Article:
Hydrotherapy is water-based exercise that takes place in a purpose-built heated pool of at least 34degrees. This form of therapy is best commenced and programmed by an experienced Physiotherapist, and luckily for our OHL community, we have a highly experienced hydrotherapy Physiotherapist in Kirsty Tindal! Hydrotherapy can be used to treat, prehabilitate and rehabilitate a large number of musculoskeletal conditions, but one of the most successful and popular conditions getting great benefit from the water is osteoarthritis.
Many types of exercise are safe for osteoarthritis (ie. they will not make your osteoarthritis worse), but one of the large benefits to hydrotherapy is that osteoarthritis sufferers tend to leave the pool with less pain and more mobility, yet still achieved a good workout. Furthermore, exercising in warm water has the added benefits of buoyancy providing support and reducing the compressive loading on your joints, plus the warmth of the water assisting with flexibility of soft tissues. All these great factors can make exercising less painful.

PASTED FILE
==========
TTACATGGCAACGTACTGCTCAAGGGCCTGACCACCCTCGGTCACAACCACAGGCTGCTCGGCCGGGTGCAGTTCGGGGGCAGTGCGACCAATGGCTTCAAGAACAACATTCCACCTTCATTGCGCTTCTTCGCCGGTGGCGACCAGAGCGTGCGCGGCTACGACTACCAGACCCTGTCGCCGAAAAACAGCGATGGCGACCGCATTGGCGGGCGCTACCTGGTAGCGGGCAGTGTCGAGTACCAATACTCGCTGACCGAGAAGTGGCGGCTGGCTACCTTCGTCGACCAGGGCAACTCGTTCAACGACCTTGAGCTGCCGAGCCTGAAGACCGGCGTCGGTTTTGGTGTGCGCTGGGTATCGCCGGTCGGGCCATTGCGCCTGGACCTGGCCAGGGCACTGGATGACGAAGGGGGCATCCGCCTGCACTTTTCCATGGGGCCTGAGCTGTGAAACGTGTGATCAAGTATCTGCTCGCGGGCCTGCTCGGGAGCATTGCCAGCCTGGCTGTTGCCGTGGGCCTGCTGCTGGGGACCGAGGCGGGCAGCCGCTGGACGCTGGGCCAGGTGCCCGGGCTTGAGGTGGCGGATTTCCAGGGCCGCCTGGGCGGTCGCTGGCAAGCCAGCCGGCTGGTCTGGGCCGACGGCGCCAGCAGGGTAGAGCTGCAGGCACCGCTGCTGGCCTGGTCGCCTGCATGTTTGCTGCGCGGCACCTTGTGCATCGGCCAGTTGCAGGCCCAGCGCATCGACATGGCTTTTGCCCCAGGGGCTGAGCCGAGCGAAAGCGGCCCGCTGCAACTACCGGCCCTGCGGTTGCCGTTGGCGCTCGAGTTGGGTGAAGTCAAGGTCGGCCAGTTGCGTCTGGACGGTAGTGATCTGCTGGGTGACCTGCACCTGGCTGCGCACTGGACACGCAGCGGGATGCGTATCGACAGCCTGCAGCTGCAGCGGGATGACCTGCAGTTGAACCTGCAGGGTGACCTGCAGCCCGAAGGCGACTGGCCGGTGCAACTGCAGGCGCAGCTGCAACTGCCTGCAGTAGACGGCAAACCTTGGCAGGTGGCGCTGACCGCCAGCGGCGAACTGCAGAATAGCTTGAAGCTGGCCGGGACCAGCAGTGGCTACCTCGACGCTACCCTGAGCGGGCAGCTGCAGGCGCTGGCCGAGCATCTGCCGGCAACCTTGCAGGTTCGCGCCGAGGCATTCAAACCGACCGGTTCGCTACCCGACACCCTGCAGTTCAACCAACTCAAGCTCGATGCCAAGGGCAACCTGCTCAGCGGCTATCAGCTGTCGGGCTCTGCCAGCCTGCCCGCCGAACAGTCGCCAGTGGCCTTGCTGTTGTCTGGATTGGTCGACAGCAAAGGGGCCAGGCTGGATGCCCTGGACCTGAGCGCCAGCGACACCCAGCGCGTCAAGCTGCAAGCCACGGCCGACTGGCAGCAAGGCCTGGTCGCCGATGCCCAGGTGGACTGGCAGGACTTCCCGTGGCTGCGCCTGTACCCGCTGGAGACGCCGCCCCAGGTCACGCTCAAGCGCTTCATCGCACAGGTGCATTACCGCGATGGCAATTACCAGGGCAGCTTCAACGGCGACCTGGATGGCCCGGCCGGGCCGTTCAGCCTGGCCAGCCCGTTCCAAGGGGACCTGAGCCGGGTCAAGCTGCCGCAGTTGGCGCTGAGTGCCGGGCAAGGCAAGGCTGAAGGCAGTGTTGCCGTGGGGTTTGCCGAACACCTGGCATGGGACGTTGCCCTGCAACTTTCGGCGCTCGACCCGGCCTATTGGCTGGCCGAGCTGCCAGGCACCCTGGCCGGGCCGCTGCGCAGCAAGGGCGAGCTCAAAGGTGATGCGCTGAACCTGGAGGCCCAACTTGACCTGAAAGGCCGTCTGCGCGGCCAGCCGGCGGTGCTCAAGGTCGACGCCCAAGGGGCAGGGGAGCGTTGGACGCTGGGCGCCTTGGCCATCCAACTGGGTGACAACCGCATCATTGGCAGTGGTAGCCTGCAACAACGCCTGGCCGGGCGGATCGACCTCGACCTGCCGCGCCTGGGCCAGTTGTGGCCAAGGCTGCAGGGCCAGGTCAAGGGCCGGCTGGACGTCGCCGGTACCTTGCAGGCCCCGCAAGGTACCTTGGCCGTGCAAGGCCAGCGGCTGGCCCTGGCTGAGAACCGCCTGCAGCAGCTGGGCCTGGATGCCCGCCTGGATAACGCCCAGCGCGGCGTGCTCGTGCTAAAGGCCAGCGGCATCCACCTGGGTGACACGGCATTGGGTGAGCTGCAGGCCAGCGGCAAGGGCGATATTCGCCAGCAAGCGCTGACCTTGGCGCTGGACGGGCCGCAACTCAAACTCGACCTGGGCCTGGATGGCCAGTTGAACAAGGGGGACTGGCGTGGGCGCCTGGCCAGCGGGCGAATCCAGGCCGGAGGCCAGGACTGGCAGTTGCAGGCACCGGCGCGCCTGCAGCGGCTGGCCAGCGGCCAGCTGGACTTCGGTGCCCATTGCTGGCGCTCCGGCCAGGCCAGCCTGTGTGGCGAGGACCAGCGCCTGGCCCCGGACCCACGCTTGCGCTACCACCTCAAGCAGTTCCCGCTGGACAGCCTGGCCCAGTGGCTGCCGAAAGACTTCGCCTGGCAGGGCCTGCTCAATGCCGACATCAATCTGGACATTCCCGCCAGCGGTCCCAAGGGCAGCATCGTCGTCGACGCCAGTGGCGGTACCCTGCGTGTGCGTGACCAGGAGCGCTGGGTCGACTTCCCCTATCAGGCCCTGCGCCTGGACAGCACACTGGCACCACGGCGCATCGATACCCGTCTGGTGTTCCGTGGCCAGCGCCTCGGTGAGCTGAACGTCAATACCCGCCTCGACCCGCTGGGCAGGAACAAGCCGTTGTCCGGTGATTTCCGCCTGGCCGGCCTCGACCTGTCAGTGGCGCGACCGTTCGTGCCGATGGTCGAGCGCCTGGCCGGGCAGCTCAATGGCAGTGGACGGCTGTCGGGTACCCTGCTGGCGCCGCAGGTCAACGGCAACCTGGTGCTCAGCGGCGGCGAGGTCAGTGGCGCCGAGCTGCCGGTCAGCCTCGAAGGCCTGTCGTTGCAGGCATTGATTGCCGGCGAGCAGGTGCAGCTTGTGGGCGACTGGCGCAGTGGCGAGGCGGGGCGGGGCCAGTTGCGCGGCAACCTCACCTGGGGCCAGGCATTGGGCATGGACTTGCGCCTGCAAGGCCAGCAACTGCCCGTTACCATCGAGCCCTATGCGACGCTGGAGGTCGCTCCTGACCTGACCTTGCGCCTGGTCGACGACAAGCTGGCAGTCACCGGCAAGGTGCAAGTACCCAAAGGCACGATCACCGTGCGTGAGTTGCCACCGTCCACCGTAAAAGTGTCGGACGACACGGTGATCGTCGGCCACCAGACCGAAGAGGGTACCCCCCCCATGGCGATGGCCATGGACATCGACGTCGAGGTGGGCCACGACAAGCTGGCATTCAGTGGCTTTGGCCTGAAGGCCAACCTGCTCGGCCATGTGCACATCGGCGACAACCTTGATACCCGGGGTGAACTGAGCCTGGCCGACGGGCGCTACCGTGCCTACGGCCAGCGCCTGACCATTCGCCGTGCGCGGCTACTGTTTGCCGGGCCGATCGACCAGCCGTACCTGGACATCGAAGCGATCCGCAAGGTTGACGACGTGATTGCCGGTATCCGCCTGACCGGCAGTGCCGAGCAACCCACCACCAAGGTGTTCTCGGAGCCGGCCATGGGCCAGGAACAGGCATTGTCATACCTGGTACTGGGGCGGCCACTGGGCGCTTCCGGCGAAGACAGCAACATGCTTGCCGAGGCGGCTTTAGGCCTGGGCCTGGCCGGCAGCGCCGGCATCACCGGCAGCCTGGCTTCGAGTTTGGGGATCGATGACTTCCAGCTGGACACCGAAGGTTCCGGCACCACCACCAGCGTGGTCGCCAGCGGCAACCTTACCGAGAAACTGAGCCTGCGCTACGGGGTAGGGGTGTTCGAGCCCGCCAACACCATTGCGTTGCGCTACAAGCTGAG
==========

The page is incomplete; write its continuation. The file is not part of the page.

Exercise in water can be graded to be a gentle or vigorous. A physiotherapist can prescribe specific exercises to use the water to assist or resist a movement to allow you to achieve specific goals such as increasing mobility of a joint or strengthening a specific muscle. It can also be used as a medium to challenge or increase cardiovascular fitness (like running) with the buoyancy reducing the compressive loading in the joints, but the resistance of the water increasing effort and elevating heart rate for cardiovascular benefits.
So many benefits to the water-based exercise – why not incorporate this form of exercise in your osteoarthritis care or getting fit regime? If you’d like to know more, please reach out to our Physiotherapy team and we can discuss options of how to facilitate best hydrotherapy programming for you!
Shin splints, AKA medial tibial stress syndrome, is a condition that causes discomfort on the inside or front of your leg (between your knee and ankle) and can affect up to 35% of people who run or jump. We see this very commonly in the pre-season phase, or with people who have just started out running (yes, a lot during lockdown) and it can be extremely frustrating! So, how can you prevent it?